1. National High Blood Pressure Education Program working Group on High Blood Pressure in Children and Adolescents. The fourth report on the diagnosis, evaluation, and treatment of high blood pressure in children and adolescents. Pediatrics. 2004;114(suppl):555-576.
  2. Kaelber DC, Pickett F. Simple table to identify children and adolescents needing further evaluation of blood pressure. Pediatrics. 2009;123:e972-974.
  3. Hansen ML, Gunn PW, Kaelber DC. Underdiagnosis of hypertension in children and adolescents. JAMA. 2007;298:874-879.
  4. Sorof JM, Turner J, Martin DS, et al. Cardiovascular risk factors and sequelae in hypertensive children identified by referral versus school-based screening. Hypertension. 2004;43:214-218.
  5. Boyd G, Koenigsberg J, Falkner B, et al. Effect of obesity and high blood pressure on plasma lipid levels in children and adolescents. Pediatrics. 2005;116:442-446.
  6. Manzoli L, Ripari P, Rotolo S, et al. Prevalence of obesity, overweight and hypertension in children and adolescents from Abruzzo, Italy. Ann Ig. 2005;17:419-431. D
  7. Falkner B, Gidding SS, Ramirez-Garnica G, et al. The relationship of body mass index and blood pressure in primary care pediatric patients. J Pediatr. 2006;148:195-200.
  8. Angelopoulos P, Milionis H, Moschonis G, et al. Relations between obesity and hypertension: preliminary data from a cross-sectional study in primary schoolchildren. The Children Study. Eur J Clin Nutr. 2006;60:1226- 1234.
  9. Denney-Wilson E, Hardy LL, Dobbins T, et al. Body mass index, waist circumference, and chronic disease risk factors in Australian adolescents. Arch Pediatr Adolesc Med. 2008;162:566-573.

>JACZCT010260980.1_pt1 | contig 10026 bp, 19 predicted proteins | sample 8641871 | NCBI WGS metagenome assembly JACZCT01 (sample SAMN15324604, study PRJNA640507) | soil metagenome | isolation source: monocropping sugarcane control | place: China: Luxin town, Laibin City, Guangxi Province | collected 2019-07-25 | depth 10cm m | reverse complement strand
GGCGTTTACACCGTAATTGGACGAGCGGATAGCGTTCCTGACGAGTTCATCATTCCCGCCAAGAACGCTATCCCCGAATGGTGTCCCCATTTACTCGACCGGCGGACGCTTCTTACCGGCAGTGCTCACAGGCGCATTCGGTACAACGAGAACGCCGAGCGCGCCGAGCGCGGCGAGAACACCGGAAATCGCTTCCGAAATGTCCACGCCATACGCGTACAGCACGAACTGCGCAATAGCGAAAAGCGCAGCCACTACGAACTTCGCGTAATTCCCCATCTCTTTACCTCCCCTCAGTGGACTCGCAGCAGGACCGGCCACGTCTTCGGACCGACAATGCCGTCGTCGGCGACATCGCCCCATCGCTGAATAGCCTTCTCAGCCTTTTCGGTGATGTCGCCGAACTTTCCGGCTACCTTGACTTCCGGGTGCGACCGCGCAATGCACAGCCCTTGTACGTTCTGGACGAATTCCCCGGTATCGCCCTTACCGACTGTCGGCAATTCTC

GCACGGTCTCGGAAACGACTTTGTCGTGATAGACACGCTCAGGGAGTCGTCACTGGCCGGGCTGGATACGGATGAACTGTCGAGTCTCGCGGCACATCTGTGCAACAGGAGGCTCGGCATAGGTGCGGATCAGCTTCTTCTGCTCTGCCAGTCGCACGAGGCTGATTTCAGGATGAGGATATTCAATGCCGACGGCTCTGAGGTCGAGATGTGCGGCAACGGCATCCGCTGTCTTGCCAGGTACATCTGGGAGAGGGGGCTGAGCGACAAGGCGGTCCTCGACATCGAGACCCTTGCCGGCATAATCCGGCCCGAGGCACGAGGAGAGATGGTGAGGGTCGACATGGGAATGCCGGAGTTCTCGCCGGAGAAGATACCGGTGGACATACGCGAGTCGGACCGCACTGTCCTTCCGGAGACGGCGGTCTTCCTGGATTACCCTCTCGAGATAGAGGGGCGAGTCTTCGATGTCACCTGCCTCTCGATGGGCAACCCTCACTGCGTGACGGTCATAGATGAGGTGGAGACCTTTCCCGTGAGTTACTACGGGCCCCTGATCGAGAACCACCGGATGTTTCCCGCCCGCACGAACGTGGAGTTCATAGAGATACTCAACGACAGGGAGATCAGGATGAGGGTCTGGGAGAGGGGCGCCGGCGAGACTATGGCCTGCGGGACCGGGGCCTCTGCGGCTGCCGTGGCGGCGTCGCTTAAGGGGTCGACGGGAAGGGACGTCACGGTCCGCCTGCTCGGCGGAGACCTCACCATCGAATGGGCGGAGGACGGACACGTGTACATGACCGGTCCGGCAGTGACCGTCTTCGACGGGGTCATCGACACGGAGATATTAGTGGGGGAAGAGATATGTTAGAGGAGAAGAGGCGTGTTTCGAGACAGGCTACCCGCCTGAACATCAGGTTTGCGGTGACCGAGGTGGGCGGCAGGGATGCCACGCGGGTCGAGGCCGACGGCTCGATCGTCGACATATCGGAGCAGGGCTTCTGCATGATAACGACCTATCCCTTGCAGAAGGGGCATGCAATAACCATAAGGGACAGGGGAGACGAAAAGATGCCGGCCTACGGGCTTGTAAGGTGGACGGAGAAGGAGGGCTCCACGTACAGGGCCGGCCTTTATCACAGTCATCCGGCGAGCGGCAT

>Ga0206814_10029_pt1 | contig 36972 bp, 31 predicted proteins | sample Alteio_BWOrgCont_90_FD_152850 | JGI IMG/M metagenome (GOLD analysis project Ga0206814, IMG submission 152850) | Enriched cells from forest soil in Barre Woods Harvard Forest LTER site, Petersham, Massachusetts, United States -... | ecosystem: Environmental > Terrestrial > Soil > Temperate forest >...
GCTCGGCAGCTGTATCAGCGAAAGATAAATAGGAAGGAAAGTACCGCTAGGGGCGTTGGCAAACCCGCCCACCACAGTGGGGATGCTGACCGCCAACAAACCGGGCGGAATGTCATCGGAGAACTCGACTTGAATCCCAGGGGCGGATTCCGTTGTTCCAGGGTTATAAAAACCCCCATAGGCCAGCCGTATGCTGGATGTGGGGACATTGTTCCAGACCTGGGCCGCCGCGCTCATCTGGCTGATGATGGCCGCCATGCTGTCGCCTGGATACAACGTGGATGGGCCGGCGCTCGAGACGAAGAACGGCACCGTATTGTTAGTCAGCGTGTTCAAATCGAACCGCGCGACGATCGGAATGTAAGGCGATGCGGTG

10. Urbina EM, Kimball TR, McCoy CE, et al. Youth with obesity-related type 2 diabetes mellitus demonstrate abnormalities in carotid structure and function. Circulation. 2009;119:2913-2919.
  11. DelGiorno C, Damaso L, Bird K, et al. Simple obesity without features of the metabolic syndrome is associated with increased cardiovascular risk even before the onset of puberty in children. Available at: Accessed January 18, 2010.
  12. Pruette CS. PAS 2009: Black Children With Primary Hypertension Have High Risk for Ventricular Hypertrophy. Available at: Accessed January 18, 2010.
  13. Chobanian AV, Bakris GL, Black HR, et al. The seventh report of the joint National Committee on Prevention, Detection, Evaluation, and Treatment of High Blood Pressure: the JNC 7 report. JAMA. 2003;289:2560–2572.
  14. Gomez-Marin O, Prineas RJ, Rastam L. Cuff bladder width and blood pressure measurement in children and adolescents. J Hypertens. 1992;10: 1235–1241.
  15. American Heart Association. Home monitoring of high blood pressure. Available at: Accessed January 18, 2010.
  16. Wong SN, Tz Sung RY, Leung LC. Validation of three oscillometric blood pressure devices against auscultatory mercury sphygmomanometer in children. Blood Press Monit. 2006;11:281–291.

From Dimensions of Dental Hygiene. February 2010; 8(2): 20, 22, 24-25.

Return to ToC

Leave A Reply

Your email address will not be published.

This site uses Akismet to reduce spam. Learn how your comment data is processed.

This website uses cookies to improve your experience. We'll assume you're ok with this, but you can opt-out if you wish. Accept Read More

Privacy & Cookies Policy